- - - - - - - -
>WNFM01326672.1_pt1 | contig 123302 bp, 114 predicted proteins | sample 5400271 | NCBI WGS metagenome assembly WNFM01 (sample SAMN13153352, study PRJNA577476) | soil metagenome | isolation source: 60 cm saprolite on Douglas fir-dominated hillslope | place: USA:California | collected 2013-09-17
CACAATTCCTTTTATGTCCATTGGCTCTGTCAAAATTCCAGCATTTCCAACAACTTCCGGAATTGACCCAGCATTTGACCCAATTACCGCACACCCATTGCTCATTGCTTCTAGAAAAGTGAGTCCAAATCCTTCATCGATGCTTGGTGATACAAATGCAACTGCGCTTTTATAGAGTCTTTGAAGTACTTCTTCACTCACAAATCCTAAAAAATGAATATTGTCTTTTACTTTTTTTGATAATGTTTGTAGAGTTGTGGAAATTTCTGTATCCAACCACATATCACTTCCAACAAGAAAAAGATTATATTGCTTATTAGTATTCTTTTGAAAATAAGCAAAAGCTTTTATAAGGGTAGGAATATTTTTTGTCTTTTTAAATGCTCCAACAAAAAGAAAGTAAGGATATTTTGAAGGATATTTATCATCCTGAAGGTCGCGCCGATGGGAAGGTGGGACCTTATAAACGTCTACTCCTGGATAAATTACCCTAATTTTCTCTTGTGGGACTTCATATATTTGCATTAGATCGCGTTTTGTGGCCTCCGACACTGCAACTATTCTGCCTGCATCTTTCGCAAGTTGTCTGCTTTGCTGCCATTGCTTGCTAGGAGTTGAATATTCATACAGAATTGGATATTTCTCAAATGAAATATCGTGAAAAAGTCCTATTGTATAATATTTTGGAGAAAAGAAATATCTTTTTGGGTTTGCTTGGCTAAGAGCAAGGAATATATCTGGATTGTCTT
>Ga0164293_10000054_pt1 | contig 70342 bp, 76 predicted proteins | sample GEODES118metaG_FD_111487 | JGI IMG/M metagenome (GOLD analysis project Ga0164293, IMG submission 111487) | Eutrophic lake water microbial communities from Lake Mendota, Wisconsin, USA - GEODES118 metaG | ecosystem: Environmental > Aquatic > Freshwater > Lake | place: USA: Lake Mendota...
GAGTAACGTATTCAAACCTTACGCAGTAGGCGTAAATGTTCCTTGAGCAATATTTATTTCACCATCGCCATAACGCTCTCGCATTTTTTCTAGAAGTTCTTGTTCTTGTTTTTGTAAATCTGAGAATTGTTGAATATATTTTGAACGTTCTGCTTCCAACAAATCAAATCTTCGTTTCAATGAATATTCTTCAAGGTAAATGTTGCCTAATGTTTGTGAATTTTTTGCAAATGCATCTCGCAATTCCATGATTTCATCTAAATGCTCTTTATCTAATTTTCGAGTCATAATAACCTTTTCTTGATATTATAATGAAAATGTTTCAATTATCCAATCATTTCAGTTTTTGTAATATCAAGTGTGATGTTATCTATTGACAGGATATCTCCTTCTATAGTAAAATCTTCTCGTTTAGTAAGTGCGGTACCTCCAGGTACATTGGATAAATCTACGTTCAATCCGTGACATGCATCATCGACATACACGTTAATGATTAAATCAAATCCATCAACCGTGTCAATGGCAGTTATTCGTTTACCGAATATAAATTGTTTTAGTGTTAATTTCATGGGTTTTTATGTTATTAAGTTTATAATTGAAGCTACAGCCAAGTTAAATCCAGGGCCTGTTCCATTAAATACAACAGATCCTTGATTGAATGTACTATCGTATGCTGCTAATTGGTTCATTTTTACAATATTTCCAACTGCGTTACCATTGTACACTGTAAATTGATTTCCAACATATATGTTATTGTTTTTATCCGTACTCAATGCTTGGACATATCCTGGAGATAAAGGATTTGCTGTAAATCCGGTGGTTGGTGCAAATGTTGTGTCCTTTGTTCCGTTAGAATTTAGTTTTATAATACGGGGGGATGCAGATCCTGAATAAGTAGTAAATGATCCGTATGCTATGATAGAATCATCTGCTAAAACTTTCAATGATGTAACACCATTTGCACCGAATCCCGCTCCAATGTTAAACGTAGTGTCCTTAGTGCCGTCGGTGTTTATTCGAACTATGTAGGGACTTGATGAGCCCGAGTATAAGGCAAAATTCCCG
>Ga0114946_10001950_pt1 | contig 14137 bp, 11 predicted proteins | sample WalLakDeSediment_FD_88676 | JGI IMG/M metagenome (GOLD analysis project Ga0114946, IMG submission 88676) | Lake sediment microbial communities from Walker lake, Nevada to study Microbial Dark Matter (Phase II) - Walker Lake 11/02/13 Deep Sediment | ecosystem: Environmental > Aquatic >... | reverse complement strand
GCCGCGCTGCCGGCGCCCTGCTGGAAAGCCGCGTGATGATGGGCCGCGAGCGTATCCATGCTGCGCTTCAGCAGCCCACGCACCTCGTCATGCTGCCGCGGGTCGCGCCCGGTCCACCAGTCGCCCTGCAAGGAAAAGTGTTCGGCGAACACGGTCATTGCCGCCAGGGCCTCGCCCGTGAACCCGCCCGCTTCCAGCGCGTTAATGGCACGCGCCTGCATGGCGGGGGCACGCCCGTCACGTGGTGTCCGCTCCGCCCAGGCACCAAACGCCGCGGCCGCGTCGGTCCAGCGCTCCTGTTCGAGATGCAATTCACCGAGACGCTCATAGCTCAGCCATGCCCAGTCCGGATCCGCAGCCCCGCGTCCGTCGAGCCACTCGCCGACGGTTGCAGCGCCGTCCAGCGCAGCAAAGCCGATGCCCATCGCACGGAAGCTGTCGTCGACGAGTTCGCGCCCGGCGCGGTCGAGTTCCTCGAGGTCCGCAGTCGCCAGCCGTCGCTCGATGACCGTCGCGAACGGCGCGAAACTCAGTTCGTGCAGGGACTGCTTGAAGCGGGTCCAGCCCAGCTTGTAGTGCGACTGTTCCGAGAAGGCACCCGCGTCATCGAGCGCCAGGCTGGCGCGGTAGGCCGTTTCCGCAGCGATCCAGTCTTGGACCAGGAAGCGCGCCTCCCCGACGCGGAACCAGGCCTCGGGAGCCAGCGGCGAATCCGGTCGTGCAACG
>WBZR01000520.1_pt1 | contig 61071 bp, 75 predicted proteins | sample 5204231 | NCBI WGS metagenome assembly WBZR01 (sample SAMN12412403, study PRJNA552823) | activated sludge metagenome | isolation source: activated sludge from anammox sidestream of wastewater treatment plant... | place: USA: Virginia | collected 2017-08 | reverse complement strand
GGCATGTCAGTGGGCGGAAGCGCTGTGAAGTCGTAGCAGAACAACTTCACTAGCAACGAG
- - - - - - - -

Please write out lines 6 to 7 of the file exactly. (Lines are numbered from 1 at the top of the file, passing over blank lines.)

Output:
GCCGCGCTGCCGGCGCCCTGCTGGAAAGCCGCGTGATGATGGGCCGCGAGCGTATCCATGCTGCGCTTCAGCAGCCCACGCACCTCGTCATGCTGCCGCGGGTCGCGCCCGGTCCACCAGTCGCCCTGCAAGGAAAAGTGTTCGGCGAACACGGTCATTGCCGCCAGGGCCTCGCCCGTGAACCCGCCCGCTTCCAGCGCGTTAATGGCACGCGCCTGCATGGCGGGGGCACGCCCGTCACGTGGTGTCCGCTCCGCCCAGGCACCAAACGCCGCGGCCGCGTCGGTCCAGCGCTCCTGTTCGAGATGCAATTCACCGAGACGCTCATAGCTCAGCCATGCCCAGTCCGGATCCGCAGCCCCGCGTCCGTCGAGCCACTCGCCGACGGTTGCAGCGCCGTCCAGCGCAGCAAAGCCGATGCCCATCGCACGGAAGCTGTCGTCGACGAGTTCGCGCCCGGCGCGGTCGAGTTCCTCGAGGTCCGCAGTCGCCAGCCGTCGCTCGATGACCGTCGCGAACGGCGCGAAACTCAGTTCGTGCAGGGACTGCTTGAAGCGGGTCCAGCCCAGCTTGTAGTGCGACTGTTCCGAGAAGGCACCCGCGTCATCGAGCGCCAGGCTGGCGCGGTAGGCCGTTTCCGCAGCGATCCAGTCTTGGACCAGGAAGCGCGCCTCCCCGACGCGGAACCAGGCCTCGGGAGCCAGCGGCGAATCCGGTCGTGCAACG
>WBZR01000520.1_pt1 | contig 61071 bp, 75 predicted proteins | sample 5204231 | NCBI WGS metagenome assembly WBZR01 (sample SAMN12412403, study PRJNA552823) | activated sludge metagenome | isolation source: activated sludge from anammox sidestream of wastewater treatment plant... | place: USA: Virginia | collected 2017-08 | reverse complement strand